Also, while Cathy mentioned above that it might not have been a great way to go about it, her pamphlet pitch was actually an excellent idea. It’s awesome for us publishers when comics authors have some small representative comics sample they can hand us, because it gives us a quick preview of their work so we can figure out if we want to see more later. (Go go visual medium benefits!) So if you have something like Cathy’s pitch, you should mail or email it to the publisher as well as handing it to them. Because in the rush to get your whole booth packed up and ready to go, things often get lost, mislaid, and (eep!) even sometimes thrown away.

If you don’t want to email until you have a solid project under your belt, that’s fine, too! But try to put yourself in the way of the publisher you met at any future events—conferences, festivals, book launches, coffee shops, etc.—and reintroduce yourself each time with, “Hi, it’s X person, the author of ABC Comics. We met last year at the Society of Illustrators original art show.” Clearly identifying your name, your work, and where you last met are always helpful triggers for publishers who are probably meeting lots of people!


Deciding to Work Together

Cathy: Calista’s phone call was so generous—others had rejected me with little feedback. She saw potential in me, enough to ask for future pitches. Her positive assurance made me want to work with First Second.


Concept art by Cathy G. Johnson

I spent the following three years working on shorter comics and developing my skills. I attended comic-book conventions, where I met other people in the industry. I sold my self-published comics and received generous feedback. I built a web presence. All during this time I held the goal of eventually writing a new pitch for First Second.

It was at a convention in late 2013 where I talked with Casey Gonzalez, who was working with First Second at the time as a freelance editor. She reacted positively to a graphic novel idea I mentioned. She encouraged me to send a new pitch to them. I was ready. With Casey’s input I developed a new pitch for First Second, and that pitch became No Dogs Allowed.

Gina: The first time I remember meeting Cathy in person was at TCAF, in 2014. Before I headed out to that show, Calista Brill and I sat down and went through the list of authors we work with who would be attending the show. “You might see Cathy G. Johnson at this show,” Calista told me. “We talked about her as one of our creators to watch, and I have a great pitch from her that we’re developing now; I think we’re going to be working together.”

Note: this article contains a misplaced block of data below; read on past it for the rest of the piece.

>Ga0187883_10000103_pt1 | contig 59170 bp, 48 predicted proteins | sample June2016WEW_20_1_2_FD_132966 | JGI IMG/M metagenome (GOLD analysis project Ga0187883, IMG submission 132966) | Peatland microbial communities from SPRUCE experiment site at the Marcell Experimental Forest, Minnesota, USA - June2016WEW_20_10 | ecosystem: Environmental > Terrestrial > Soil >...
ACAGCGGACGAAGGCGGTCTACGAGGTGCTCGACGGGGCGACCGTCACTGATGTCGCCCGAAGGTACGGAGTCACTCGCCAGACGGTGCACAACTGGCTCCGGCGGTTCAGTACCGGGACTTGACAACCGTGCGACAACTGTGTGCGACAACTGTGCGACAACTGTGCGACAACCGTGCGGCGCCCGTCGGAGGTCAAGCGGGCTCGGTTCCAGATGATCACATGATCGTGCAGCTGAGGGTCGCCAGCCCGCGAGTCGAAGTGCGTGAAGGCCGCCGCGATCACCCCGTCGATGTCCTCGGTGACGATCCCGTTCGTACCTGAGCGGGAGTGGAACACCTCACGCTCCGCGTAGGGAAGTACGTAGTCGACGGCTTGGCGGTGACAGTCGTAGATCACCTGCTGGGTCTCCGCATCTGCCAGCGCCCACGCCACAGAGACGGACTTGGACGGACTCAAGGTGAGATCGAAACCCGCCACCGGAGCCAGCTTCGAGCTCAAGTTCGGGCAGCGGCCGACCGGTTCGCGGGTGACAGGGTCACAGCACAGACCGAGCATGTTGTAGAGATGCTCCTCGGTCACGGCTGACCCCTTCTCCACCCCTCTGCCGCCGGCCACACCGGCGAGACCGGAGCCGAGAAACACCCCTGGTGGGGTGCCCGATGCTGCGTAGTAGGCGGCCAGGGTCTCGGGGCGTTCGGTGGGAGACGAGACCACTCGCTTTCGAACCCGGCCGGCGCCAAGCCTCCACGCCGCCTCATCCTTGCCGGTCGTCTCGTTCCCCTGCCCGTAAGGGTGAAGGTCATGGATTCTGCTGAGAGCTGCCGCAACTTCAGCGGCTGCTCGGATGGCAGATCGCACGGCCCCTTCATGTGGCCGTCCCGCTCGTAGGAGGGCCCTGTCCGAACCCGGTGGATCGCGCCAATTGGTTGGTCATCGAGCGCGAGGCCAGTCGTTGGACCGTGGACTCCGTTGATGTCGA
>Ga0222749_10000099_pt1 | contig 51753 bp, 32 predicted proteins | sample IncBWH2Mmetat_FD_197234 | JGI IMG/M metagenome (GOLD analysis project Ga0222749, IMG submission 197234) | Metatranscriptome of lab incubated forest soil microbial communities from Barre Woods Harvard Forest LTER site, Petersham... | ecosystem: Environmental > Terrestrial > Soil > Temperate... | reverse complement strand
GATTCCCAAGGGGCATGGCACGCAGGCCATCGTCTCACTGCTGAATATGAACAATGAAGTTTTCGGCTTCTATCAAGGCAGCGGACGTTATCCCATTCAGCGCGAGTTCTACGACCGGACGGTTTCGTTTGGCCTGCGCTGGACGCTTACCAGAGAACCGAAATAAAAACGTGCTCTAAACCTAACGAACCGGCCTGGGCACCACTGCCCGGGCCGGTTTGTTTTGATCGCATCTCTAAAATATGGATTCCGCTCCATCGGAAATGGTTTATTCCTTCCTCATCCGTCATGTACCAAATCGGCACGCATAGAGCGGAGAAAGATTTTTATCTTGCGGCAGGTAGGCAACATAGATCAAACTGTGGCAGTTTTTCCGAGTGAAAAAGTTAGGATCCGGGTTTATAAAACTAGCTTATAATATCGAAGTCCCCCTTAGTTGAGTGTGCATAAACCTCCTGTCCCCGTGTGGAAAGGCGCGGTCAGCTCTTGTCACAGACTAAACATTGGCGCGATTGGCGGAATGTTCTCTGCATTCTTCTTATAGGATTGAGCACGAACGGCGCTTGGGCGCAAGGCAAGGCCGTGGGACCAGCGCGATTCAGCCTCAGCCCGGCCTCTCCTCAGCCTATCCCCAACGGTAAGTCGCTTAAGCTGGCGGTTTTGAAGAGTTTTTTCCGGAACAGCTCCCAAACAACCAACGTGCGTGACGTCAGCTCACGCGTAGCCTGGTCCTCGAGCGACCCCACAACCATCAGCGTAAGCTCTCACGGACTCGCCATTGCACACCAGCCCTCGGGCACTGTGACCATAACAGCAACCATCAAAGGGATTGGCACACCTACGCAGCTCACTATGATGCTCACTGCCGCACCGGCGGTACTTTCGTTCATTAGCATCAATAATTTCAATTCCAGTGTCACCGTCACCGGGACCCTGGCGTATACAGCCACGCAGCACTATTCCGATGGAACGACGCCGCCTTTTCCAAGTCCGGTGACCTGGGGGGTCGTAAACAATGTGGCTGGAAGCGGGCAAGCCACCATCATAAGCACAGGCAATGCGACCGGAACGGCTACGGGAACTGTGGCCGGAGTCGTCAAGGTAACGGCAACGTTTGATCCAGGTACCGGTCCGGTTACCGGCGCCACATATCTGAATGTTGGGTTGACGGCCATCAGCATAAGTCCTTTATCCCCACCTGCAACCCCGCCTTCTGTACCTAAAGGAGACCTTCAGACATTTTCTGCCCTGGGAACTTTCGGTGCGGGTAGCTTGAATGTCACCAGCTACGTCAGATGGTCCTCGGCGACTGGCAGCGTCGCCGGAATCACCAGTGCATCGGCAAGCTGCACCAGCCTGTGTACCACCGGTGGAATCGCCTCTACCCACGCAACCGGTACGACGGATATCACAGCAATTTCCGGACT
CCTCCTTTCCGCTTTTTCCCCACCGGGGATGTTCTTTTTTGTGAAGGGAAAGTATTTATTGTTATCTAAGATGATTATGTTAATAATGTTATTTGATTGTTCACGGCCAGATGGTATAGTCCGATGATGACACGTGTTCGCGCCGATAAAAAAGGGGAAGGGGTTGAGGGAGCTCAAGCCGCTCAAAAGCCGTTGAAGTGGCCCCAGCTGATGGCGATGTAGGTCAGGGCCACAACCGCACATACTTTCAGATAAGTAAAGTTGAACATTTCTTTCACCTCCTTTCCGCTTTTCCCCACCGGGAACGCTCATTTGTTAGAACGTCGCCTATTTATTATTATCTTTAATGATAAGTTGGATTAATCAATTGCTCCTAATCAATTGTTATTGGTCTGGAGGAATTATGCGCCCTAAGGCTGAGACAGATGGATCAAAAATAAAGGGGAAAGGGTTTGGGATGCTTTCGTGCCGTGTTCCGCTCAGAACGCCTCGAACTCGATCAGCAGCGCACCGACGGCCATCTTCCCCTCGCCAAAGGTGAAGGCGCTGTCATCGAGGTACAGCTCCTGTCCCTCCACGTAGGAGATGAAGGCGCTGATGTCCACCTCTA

When you sign up with a publisher,
it’s usually good to put more effort into your
decision than pulling a name out of a hat.

Cathy came up to me during the show and reintroduced herself to me; she made some comments on First Second’s marketing and told me that one of the reasons she specifically wanted to work with us was because of our success in getting books out to readers. That really impressed me because a) she identified me correctly both by name and as the person who deals with the marketing and publicity, and b) she had something to say that indicated she’d done more research into our company than just reading one of our books. Choosing a publisher is a big commitment, and I always sit up and take notice when authors say something to indicate that they’ve put some thought into it. (FYI aspiring authors: making a graphic novel often takes two or three years, and then there’s an additional year of production after that. So you’ll probably be working with them for three or four years. When you sign up with a publisher, it’s usually good to put more effort into your decision than pulling a name out of a hat.)


Concept art by Cathy G. Johnson

Since then, I’ve seen Cathy two more times, and she’s impressed me upon each occasion. At last September’s Small Press Expo, I was at the Ignatz Awards ceremony, where Cathy won the Ignatz Award for promising new talent. Upon accepting the award, Cathy made a great statement about the comics industry’s problematic attitude towards women, challenging us all in the room to think about our behavior and be better. Not only was this an excellent and well-spoken sentiment, but it was also the tagline for much of the media that picked up the awards announcement. (Check out this coverage on The Beat!) Then, at Comic Arts Brooklyn in November, I ran into Cathy again, and she told me about RIPE—the Rhode Island Independent Publishing Expo, which she organizes.

She’s also been shortlisted for this year’s Slate Cartoonist Studio Prize for Best Webcomic, for Dear Amanda. Webcomics are an excellent way to get your work out in an inexpensive way, and hey—sometimes there are even prizes!

Publisher familiarity! Awards! Organizing conventions! More awards! It’s pretty easy to see why Cathy pinged on our radar. And over the past few years, after she kept showing up, we knew we had to work with her!

Check back next week for Part Two of Cathy’s story. —Ed.

*     *     *

Cathy G. Johnson is an artist in Providence, Rhode Island. She graduated with a BFA from the Maryland Institute College of Art in 2011. She received the 2014 Ignatz Award for Promising New Talent from the Small Press Expo, and was recently shortlisted for the 2014 Cartoonist Studio Prize from The Slate Book Review and the Center for Cartoon Studies. Her graphic novel No Dogs Allowed will be published by First Second Books in 2017.

Gina Gagliano does the marketing and publicity for First Second Books, Macmillan’s graphic novel imprint. She also writes on publishing-related topics for the First Second blog.



About the Author:

Keir Graff is Executive Editor of Booklist Publications and the author of six books. His most recent is the middle-grade novel, The Phantom Tower (2018). Follow him on Twitter at @Booklist_Keir.